Content That BittyBabyGrower Likes

Content That BittyBabyGrower Likes

BittyBabyGrower 7,317 Views

Joined Feb 9, '04 - from 'Somewhere in the midwest'. BittyBabyGrower is a Nurse of course!. He has '30+' year(s) of experience and specializes in 'NICU, PICU, educator'. Posts: 1,789 (18% Liked) Likes: 942

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  • Jun 27

    I'm going to reiterate, don't refuse the admission on the theory that it's somehow not right. What's not right is that the children shouldn't have a mom who's sick, and no one to turn to. ER should (amongst their million other duties), notify CPS as soon as it becomes clear mom's being admitted and there isn't a responsible adult to pick up the kids. Mom also needs to understand that we are going to turning the kids over pretty soon so it's in her best interest to find someone (if she's capable).

    But keeping the family in the ER does no good. And as someone else mentioned, may be additionally traumatic to the kids.

    And once more let me know how frequently y'all have luck getting your social workers to respond in the middle of the night. Even good ones.

  • Jun 27

    Quote from NurseGirl525
    But why call CPS? What did the mother do wrong? She didn't have anyone to take her kids and was obviously seriously ill. If she had to be on fall and seizure precautions was it better to send her out in a car? If you are thinking legality issues, that's honestly a big time legality issue. Can you see my point?
    CPS isn't just for neglect. It's an emergent social worker that has greater resources than a hospital worker to locate kin and can assist in getting family to the child or child to family and secure temporary guardianship for non-immediate family until the parent recovers. It's not to file a complaint against the ill parent. It's to secure emergent social work services and safe placement.

  • Jun 27

    Quote from RainMom
    Huh? You can have preeclampsia AFTER baby is delivered?
    Actually, I read recently (though I can't remember where, so I don't have a citation) that most deaths from pre-eclampsia/eclampsia occur after delivery because that's the time when she's not being monitored as carefully, or may be at home, and preoccupied with care of her baby. In other words, the patients who have pre-eclampsia prior to delivery are more likely to have it caught in time.

  • Jun 27

    Show of hands here, who has called their hospital social worker after MN? I have (or witnessed it). Real lucky if they answer half the time. And we are not a sketchy facility. I'm not sure they have the job threats for not answering when on call that nurses and doctors do. And I love me some social workers. Don't get me wrong. But good luck getting them to help in the middle of the night!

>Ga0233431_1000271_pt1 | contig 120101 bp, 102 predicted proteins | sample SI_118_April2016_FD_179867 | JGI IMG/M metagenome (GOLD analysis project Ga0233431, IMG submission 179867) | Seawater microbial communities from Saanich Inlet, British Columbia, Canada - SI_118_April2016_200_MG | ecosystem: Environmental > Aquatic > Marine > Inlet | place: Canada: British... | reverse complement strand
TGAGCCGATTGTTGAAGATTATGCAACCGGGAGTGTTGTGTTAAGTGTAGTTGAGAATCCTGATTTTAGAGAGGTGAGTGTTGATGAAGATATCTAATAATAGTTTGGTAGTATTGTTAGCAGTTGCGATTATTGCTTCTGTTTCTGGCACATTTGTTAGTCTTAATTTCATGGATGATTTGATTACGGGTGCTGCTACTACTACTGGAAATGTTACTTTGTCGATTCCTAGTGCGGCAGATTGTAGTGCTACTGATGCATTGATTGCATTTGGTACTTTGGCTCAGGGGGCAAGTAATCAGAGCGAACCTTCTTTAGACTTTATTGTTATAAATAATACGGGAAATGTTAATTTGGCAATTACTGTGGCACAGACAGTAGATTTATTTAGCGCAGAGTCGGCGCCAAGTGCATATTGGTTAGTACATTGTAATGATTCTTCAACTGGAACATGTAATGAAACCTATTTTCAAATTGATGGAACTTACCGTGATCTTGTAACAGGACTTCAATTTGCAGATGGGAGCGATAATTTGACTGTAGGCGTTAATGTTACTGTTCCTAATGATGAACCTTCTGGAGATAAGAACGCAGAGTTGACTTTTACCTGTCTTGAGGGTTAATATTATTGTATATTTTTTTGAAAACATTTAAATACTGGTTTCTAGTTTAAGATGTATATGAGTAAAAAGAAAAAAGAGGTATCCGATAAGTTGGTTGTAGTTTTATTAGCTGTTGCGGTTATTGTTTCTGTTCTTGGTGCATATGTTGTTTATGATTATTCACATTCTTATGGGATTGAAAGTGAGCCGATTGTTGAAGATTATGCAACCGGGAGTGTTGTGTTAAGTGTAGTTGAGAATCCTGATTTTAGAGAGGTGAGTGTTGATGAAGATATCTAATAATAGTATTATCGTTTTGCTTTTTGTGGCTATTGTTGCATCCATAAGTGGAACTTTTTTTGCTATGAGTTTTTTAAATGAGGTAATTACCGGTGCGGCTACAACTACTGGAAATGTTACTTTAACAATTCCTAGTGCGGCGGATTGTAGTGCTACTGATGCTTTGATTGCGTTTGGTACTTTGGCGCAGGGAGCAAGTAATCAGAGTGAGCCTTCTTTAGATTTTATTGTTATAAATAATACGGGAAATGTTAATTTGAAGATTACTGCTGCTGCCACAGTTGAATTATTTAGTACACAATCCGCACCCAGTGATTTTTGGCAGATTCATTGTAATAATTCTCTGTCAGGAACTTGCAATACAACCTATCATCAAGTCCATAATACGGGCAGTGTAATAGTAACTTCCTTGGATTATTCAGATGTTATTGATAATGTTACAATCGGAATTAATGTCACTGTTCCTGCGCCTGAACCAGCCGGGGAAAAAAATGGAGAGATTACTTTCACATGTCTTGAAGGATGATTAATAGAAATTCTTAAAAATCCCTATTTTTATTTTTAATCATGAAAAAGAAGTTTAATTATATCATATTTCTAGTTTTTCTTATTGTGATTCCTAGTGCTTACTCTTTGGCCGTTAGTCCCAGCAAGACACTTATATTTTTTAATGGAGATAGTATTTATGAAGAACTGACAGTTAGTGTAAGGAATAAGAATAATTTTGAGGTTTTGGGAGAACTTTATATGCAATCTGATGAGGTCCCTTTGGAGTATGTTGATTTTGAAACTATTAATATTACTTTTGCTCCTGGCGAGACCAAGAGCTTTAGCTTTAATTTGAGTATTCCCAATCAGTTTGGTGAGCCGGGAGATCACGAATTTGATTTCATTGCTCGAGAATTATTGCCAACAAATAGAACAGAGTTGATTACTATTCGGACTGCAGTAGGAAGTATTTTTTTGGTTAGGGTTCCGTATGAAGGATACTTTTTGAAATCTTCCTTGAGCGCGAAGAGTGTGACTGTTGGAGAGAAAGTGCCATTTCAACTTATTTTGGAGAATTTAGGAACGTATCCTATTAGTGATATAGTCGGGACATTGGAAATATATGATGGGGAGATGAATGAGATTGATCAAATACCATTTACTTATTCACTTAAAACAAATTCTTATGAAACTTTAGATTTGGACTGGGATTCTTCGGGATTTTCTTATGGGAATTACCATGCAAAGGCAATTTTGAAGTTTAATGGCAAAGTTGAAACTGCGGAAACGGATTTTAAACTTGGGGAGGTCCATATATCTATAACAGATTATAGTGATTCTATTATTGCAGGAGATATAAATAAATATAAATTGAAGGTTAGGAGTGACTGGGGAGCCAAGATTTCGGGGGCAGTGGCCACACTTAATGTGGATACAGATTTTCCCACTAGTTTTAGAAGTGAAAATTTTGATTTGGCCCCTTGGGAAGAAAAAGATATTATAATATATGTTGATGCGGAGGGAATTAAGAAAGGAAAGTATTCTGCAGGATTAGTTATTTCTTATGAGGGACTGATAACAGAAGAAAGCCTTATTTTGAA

• Jun 27

    You need to discuss this with your private physician and the school as to whether an alternative dosing schedule is appropriate and acceptable.

    Many schools will allow a student to move forward with the first two shots a month apart if the third is scheduled. But this is program dependent as well as your current health status

  • Jun 27

    Following parameters will always include nursing judgment. Consider the baseline patient vitals when holding anything. Heart rate of 62 and giving a beta blocker is not a concern, unless the patient has OTHER issues.
    As long as you notify promptly when you decide not to give a prescribed medication, you will ( and the patient will )be okay.
    Too bad if the provider is "bothered" ..better safe than sorry.

    Carry on.. good job.

  • Jun 27

    Having been a trauma nurse in more than one Trauma Center, (Both level 1 and Level II) having a specialized trauma nurse can make a difference in your trauma care. How well it would work in non-trauma ED's would really depend on the ED itself.

    Trauma has become a sub-specialty unto itself. It mixes skills from the OR, Prehospital, Critical Care and even Rehab. With the constant addition of new skills and procedures (REBOA for one) having nurses who are a bit more focused is good for patient care. They can develop a relationship with the Trauma Surgeons than can help with the workflow.

    If your trauma team is integrated with the regular ED the Trauma Nurse makes a great Critical Care Resource Nurse. Help run codes in the departments, assist with procedural sedation, etc. Of course, if you're one of those rare people who have the pleasure of working in a dedicated trauma unit, then you practice and train.

    An education/training program is a mandatory requirement, along with continuing education. SIM training for skills that you might not use regularly, or to practice new skills.